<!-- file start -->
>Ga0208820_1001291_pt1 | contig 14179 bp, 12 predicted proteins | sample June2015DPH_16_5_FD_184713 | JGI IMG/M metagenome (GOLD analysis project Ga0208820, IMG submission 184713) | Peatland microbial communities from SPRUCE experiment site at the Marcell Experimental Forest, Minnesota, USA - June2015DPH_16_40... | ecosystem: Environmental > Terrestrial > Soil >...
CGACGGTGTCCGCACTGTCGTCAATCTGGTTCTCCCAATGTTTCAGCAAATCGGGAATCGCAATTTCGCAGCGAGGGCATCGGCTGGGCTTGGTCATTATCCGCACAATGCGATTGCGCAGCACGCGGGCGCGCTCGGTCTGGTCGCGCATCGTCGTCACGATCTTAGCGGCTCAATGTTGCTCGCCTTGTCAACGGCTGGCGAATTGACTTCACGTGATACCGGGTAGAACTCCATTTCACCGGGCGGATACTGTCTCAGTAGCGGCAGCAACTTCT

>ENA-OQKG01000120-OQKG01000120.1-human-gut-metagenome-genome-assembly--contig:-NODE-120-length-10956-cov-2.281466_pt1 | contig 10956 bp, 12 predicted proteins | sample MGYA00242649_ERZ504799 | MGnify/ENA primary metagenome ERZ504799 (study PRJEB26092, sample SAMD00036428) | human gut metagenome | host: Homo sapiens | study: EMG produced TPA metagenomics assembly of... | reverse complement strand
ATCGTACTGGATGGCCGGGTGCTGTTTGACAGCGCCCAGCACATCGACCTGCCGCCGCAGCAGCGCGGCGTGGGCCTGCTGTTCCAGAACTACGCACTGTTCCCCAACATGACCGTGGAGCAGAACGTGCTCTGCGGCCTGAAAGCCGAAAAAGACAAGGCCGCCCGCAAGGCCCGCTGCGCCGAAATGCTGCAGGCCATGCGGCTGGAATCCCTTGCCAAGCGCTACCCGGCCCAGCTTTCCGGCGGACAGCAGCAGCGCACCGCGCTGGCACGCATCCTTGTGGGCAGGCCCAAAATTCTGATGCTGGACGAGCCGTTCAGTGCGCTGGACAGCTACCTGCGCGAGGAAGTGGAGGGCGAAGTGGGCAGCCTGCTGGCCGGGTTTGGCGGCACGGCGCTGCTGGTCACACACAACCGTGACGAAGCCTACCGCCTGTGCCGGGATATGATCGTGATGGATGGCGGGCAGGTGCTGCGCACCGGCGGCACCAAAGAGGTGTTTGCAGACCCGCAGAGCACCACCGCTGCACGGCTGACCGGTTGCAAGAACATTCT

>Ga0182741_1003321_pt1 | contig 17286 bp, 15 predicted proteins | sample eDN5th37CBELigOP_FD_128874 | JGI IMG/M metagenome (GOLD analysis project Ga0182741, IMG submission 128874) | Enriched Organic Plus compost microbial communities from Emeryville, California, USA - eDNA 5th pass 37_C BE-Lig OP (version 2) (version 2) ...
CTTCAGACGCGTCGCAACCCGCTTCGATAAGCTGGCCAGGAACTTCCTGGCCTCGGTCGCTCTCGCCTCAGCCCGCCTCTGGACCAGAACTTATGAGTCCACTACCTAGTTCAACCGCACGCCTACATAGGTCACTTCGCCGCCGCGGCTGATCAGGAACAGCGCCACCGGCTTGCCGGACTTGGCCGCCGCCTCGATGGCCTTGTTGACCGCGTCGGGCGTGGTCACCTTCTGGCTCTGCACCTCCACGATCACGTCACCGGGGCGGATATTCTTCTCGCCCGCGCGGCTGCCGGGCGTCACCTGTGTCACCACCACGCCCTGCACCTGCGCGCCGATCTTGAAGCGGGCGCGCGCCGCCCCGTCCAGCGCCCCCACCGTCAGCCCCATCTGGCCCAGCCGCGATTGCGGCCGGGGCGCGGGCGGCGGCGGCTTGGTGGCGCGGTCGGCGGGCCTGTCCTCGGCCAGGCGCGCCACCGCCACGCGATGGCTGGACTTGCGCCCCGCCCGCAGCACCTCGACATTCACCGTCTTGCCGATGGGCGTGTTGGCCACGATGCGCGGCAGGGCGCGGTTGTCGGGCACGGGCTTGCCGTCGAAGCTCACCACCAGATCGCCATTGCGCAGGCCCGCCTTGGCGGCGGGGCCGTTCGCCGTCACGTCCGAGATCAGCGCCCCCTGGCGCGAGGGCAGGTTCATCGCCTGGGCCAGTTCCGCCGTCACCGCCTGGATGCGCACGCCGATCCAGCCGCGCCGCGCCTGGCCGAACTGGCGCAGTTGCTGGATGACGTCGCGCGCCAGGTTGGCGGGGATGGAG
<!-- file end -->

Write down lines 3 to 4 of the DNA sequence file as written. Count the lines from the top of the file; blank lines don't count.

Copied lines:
>ENA-OQKG01000120-OQKG01000120.1-human-gut-metagenome-genome-assembly--contig:-NODE-120-length-10956-cov-2.281466_pt1 | contig 10956 bp, 12 predicted proteins | sample MGYA00242649_ERZ504799 | MGnify/ENA primary metagenome ERZ504799 (study PRJEB26092, sample SAMD00036428) | human gut metagenome | host: Homo sapiens | study: EMG produced TPA metagenomics assembly of... | reverse complement strand
ATCGTACTGGATGGCCGGGTGCTGTTTGACAGCGCCCAGCACATCGACCTGCCGCCGCAGCAGCGCGGCGTGGGCCTGCTGTTCCAGAACTACGCACTGTTCCCCAACATGACCGTGGAGCAGAACGTGCTCTGCGGCCTGAAAGCCGAAAAAGACAAGGCCGCCCGCAAGGCCCGCTGCGCCGAAATGCTGCAGGCCATGCGGCTGGAATCCCTTGCCAAGCGCTACCCGGCCCAGCTTTCCGGCGGACAGCAGCAGCGCACCGCGCTGGCACGCATCCTTGTGGGCAGGCCCAAAATTCTGATGCTGGACGAGCCGTTCAGTGCGCTGGACAGCTACCTGCGCGAGGAAGTGGAGGGCGAAGTGGGCAGCCTGCTGGCCGGGTTTGGCGGCACGGCGCTGCTGGTCACACACAACCGTGACGAAGCCTACCGCCTGTGCCGGGATATGATCGTGATGGATGGCGGGCAGGTGCTGCGCACCGGCGGCACCAAAGAGGTGTTTGCAGACCCGCAGAGCACCACCGCTGCACGGCTGACCGGTTGCAAGAACATTCT